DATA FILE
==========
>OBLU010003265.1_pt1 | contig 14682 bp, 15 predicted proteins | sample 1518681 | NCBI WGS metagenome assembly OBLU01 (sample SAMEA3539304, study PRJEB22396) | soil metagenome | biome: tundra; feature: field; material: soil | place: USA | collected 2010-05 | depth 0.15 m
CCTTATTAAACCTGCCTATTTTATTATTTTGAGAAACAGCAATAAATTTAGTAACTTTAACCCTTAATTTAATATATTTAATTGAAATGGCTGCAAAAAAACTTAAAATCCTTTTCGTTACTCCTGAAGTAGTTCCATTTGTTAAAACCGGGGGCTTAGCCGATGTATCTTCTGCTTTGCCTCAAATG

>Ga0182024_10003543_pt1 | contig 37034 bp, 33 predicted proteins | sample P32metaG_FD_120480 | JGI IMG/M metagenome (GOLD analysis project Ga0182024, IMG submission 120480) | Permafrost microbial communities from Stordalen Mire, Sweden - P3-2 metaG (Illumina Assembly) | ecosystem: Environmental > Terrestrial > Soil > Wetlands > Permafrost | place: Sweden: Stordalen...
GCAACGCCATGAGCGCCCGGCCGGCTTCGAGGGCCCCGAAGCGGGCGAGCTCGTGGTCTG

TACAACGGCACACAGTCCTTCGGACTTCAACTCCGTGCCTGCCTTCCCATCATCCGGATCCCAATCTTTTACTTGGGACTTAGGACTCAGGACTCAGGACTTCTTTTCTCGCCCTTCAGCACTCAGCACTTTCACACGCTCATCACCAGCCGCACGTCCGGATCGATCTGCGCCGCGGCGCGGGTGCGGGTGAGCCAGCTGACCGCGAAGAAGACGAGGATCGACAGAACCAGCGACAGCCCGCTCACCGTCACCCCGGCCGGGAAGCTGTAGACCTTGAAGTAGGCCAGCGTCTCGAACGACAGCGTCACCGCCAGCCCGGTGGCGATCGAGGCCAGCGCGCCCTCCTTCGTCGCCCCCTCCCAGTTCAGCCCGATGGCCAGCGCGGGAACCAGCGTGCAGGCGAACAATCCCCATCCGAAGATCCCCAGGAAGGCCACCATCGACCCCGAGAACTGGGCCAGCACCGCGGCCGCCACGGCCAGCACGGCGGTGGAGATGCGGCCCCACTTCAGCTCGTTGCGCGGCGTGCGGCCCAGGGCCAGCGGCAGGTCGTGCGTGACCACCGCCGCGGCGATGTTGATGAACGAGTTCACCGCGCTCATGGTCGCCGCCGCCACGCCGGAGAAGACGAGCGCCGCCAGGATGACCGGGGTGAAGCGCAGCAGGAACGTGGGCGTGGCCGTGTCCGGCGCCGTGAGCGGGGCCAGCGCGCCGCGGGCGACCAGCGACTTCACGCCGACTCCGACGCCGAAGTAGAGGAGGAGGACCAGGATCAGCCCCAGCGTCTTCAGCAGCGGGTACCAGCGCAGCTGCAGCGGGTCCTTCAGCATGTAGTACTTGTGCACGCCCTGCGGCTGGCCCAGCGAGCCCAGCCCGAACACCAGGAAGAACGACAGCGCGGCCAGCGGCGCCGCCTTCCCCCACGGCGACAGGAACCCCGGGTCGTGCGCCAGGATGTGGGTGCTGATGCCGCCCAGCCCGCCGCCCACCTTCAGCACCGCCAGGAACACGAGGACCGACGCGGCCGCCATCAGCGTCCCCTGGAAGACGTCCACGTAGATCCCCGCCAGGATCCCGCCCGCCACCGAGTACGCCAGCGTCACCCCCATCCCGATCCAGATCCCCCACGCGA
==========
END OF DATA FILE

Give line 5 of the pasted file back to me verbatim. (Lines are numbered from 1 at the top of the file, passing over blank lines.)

TACAACGGCACACAGTCCTTCGGACTTCAACTCCGTGCCTGCCTTCCCATCATCCGGATCCCAATCTTTTACTTGGGACTTAGGACTCAGGACTCAGGACTTCTTTTCTCGCCCTTCAGCACTCAGCACTTTCACACGCTCATCACCAGCCGCACGTCCGGATCGATCTGCGCCGCGGCGCGGGTGCGGGTGAGCCAGCTGACCGCGAAGAAGACGAGGATCGACAGAACCAGCGACAGCCCGCTCACCGTCACCCCGGCCGGGAAGCTGTAGACCTTGAAGTAGGCCAGCGTCTCGAACGACAGCGTCACCGCCAGCCCGGTGGCGATCGAGGCCAGCGCGCCCTCCTTCGTCGCCCCCTCCCAGTTCAGCCCGATGGCCAGCGCGGGAACCAGCGTGCAGGCGAACAATCCCCATCCGAAGATCCCCAGGAAGGCCACCATCGACCCCGAGAACTGGGCCAGCACCGCGGCCGCCACGGCCAGCACGGCGGTGGAGATGCGGCCCCACTTCAGCTCGTTGCGCGGCGTGCGGCCCAGGGCCAGCGGCAGGTCGTGCGTGACCACCGCCGCGGCGATGTTGATGAACGAGTTCACCGCGCTCATGGTCGCCGCCGCCACGCCGGAGAAGACGAGCGCCGCCAGGATGACCGGGGTGAAGCGCAGCAGGAACGTGGGCGTGGCCGTGTCCGGCGCCGTGAGCGGGGCCAGCGCGCCGCGGGCGACCAGCGACTTCACGCCGACTCCGACGCCGAAGTAGAGGAGGAGGACCAGGATCAGCCCCAGCGTCTTCAGCAGCGGGTACCAGCGCAGCTGCAGCGGGTCCTTCAGCATGTAGTACTTGTGCACGCCCTGCGGCTGGCCCAGCGAGCCCAGCCCGAACACCAGGAAGAACGACAGCGCGGCCAGCGGCGCCGCCTTCCCCCACGGCGACAGGAACCCCGGGTCGTGCGCCAGGATGTGGGTGCTGATGCCGCCCAGCCCGCCGCCCACCTTCAGCACCGCCAGGAACACGAGGACCGACGCGGCCGCCATCAGCGTCCCCTGGAAGACGTCCACGTAGATCCCCGCCAGGATCCCGCCCGCCACCGAGTACGCCAGCGTCACCCCCATCCCGATCCAGATCCCCCACGCGA